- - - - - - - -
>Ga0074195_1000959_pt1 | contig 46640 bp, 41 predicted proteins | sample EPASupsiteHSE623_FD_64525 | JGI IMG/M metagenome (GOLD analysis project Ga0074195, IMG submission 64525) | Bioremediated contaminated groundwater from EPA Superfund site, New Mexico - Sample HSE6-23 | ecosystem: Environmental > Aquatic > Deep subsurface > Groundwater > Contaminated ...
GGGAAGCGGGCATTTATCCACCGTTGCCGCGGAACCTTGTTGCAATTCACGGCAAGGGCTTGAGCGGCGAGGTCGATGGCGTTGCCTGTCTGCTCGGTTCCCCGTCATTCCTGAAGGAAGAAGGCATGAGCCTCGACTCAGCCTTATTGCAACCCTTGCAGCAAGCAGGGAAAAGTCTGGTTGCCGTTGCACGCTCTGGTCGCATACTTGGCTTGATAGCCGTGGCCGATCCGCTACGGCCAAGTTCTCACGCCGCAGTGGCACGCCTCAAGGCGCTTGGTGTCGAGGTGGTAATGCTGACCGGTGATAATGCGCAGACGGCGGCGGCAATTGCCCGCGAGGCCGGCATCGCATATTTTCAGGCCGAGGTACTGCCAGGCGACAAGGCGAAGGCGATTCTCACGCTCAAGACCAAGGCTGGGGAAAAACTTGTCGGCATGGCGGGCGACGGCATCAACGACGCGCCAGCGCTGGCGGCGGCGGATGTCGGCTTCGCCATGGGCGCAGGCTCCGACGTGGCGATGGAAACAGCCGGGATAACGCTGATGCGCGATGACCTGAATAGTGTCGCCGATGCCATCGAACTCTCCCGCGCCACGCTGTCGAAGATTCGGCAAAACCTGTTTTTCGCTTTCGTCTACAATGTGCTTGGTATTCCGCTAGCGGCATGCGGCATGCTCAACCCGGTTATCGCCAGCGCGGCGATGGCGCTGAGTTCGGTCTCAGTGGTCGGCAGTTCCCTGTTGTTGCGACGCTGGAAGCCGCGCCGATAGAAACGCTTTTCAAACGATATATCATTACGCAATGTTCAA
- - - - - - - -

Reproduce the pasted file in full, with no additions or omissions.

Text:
>Ga0074195_1000959_pt1 | contig 46640 bp, 41 predicted proteins | sample EPASupsiteHSE623_FD_64525 | JGI IMG/M metagenome (GOLD analysis project Ga0074195, IMG submission 64525) | Bioremediated contaminated groundwater from EPA Superfund site, New Mexico - Sample HSE6-23 | ecosystem: Environmental > Aquatic > Deep subsurface > Groundwater > Contaminated ...
GGGAAGCGGGCATTTATCCACCGTTGCCGCGGAACCTTGTTGCAATTCACGGCAAGGGCTTGAGCGGCGAGGTCGATGGCGTTGCCTGTCTGCTCGGTTCCCCGTCATTCCTGAAGGAAGAAGGCATGAGCCTCGACTCAGCCTTATTGCAACCCTTGCAGCAAGCAGGGAAAAGTCTGGTTGCCGTTGCACGCTCTGGTCGCATACTTGGCTTGATAGCCGTGGCCGATCCGCTACGGCCAAGTTCTCACGCCGCAGTGGCACGCCTCAAGGCGCTTGGTGTCGAGGTGGTAATGCTGACCGGTGATAATGCGCAGACGGCGGCGGCAATTGCCCGCGAGGCCGGCATCGCATATTTTCAGGCCGAGGTACTGCCAGGCGACAAGGCGAAGGCGATTCTCACGCTCAAGACCAAGGCTGGGGAAAAACTTGTCGGCATGGCGGGCGACGGCATCAACGACGCGCCAGCGCTGGCGGCGGCGGATGTCGGCTTCGCCATGGGCGCAGGCTCCGACGTGGCGATGGAAACAGCCGGGATAACGCTGATGCGCGATGACCTGAATAGTGTCGCCGATGCCATCGAACTCTCCCGCGCCACGCTGTCGAAGATTCGGCAAAACCTGTTTTTCGCTTTCGTCTACAATGTGCTTGGTATTCCGCTAGCGGCATGCGGCATGCTCAACCCGGTTATCGCCAGCGCGGCGATGGCGCTGAGTTCGGTCTCAGTGGTCGGCAGTTCCCTGTTGTTGCGACGCTGGAAGCCGCGCCGATAGAAACGCTTTTCAAACGATATATCATTACGCAATGTTCAA